My Bipolar Disorder: Inside the Mind of a ‘Rapid Cycler’

Today I dashed through every mood on that annoying poster: “How am I feeling today?” If you are fortunate enough to have avoided that grading mood guide, it features at least 40 different line illustrated faces depicting a range of moods that one might identify with on any given day.  If they would kindly add one more on the bottom that said “all of the above” they’d  be including those of us who constantly live in, (well– survive in) either the ‘mixed state.’ or ‘rapid cycling’ or both.’ While, this is hideous and exhausting the general “mixed state” is a common symptom of the disorder.  I have Bipolar 1, with rapid cycling, and mixed episodes. Rapid cycling, is that the mood changes more often. Mixed states, are experiencing both elements of depression and mania, at the same time. Some say it’s where depression and mania engage in a head on collision. It is also defined as “agitated depression” or “dysphoric mania.”  It’s also a concept in quantum statistical mechanics, so nobody has a clue what it really is!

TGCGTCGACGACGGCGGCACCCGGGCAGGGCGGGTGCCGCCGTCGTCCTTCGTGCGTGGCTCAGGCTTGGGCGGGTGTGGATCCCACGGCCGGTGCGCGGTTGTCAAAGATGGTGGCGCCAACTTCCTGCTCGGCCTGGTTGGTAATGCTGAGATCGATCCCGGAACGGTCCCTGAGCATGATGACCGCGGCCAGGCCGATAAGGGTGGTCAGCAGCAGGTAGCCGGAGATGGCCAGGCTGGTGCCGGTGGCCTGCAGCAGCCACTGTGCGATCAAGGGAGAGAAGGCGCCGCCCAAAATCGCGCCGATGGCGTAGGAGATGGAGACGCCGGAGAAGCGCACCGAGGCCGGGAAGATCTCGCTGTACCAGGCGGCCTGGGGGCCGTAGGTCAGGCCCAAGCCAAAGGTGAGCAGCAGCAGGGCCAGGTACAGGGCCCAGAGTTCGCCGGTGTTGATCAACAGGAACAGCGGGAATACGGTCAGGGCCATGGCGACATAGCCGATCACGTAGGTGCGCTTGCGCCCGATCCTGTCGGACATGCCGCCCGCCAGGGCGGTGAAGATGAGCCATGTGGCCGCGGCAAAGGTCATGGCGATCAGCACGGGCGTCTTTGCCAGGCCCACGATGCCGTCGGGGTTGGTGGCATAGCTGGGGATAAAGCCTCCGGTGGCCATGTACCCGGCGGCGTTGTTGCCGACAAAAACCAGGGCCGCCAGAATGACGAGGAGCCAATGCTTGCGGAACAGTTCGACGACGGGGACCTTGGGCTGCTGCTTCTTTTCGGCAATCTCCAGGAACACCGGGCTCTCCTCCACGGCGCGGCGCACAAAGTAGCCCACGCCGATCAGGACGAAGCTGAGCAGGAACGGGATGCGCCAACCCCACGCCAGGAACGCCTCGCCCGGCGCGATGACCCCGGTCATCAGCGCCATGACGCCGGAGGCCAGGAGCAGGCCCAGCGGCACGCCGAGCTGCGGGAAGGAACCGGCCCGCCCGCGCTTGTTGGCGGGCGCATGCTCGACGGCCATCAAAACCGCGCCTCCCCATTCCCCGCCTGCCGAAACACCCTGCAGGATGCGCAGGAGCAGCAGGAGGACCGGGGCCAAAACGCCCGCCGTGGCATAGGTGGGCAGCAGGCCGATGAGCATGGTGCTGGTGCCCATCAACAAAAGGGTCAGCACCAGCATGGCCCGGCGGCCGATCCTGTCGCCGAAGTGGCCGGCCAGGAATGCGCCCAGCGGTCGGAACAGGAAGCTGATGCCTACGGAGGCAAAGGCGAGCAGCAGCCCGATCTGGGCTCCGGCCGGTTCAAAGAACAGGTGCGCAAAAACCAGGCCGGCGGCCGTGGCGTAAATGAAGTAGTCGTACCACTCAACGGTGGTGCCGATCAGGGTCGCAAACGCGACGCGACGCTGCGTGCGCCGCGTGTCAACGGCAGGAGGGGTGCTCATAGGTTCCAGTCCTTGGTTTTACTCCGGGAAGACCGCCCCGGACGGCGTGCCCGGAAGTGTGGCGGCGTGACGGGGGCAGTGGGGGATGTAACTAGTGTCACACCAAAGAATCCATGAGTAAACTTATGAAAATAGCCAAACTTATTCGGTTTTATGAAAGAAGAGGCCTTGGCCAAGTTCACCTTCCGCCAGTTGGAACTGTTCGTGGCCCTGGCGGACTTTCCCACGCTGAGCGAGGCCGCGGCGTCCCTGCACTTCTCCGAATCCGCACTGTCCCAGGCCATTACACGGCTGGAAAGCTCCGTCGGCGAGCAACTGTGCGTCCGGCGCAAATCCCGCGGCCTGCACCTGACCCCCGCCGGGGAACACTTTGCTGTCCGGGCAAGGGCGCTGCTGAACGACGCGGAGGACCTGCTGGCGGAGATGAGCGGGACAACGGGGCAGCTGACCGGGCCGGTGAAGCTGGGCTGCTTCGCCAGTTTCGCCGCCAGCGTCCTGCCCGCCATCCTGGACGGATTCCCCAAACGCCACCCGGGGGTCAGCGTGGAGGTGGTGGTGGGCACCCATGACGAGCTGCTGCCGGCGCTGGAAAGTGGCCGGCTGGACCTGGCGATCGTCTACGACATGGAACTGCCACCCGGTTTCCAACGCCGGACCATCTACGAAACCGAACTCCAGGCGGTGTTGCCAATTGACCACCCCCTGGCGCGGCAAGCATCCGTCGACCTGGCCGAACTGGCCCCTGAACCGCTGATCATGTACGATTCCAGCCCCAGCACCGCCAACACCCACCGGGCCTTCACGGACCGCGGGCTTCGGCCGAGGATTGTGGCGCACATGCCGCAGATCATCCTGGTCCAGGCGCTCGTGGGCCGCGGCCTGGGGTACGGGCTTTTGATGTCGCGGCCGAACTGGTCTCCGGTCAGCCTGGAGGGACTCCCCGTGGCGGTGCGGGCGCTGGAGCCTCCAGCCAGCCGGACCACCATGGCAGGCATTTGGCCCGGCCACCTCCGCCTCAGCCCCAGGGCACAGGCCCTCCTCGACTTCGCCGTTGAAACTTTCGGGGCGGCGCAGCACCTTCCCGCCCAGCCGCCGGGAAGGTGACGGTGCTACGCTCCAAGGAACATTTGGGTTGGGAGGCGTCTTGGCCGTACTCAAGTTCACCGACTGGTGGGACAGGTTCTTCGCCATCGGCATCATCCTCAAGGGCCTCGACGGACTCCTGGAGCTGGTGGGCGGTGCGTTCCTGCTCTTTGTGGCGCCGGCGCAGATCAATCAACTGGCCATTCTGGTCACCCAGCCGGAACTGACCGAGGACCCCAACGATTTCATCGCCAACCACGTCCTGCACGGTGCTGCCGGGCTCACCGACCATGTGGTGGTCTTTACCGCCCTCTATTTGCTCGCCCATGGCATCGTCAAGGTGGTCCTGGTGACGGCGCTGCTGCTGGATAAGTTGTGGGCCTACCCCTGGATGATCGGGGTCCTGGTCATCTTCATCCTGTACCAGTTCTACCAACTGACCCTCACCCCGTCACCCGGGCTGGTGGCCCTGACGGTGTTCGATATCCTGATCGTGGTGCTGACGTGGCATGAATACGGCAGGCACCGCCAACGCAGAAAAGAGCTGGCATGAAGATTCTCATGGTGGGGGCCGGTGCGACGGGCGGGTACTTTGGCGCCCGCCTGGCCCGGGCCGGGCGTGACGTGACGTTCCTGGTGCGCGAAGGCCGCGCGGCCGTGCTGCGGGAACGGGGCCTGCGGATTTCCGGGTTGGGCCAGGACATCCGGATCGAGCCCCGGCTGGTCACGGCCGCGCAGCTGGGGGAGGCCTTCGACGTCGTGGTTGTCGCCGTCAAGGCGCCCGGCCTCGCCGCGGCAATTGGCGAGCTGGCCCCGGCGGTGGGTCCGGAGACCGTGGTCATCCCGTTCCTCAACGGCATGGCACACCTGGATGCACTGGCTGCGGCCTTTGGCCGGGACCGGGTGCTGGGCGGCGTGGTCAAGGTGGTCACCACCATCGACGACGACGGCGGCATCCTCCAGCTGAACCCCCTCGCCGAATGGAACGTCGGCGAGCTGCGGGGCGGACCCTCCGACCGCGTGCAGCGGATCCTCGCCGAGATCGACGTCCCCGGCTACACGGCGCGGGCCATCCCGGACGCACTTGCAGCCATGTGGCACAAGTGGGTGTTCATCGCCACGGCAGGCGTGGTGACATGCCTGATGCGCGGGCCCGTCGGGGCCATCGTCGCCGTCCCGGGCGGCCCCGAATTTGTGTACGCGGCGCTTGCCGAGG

Ever since my first diagnosis in 1989, during a two month stay in a lock-down nut ward, it became evident, even to my  fellow crazies, that I belonged in the no-man’s land

For us full-time ‘mixed’ who, on a daily basis, cycle through emotional gears as if we were going for a record run at the Tour de France.  The bummer is that the thrill of hypomania and the front end of mania, might last only thirty minutes before irritability and absolute intolerance hijack the cock pit.  While it’s never boring to be strapped into this full-throttle ride on the fastest roller coaster in the universe, I get really sick of the way it hangs out by my bed–daring me, “just see if you can get through today’s schedule without someone mumbling under their breath “Is that the same person who walked in here an hour ago?”

While i  have met  quite a few others who have bipolar 1, with rapid cycling and mixed episodes over my  six-plus hospitalizations–but it remains a very lonely place. Whether or not we can relate with each other, depends on our current location on the teeter-totter. I may be riding a wave of mania just when they dip into hopelessness. Truthfully, it is the unpredictable shifts that do the most damage in my life. As my former husband said, “I never know who I’m coming home to.”


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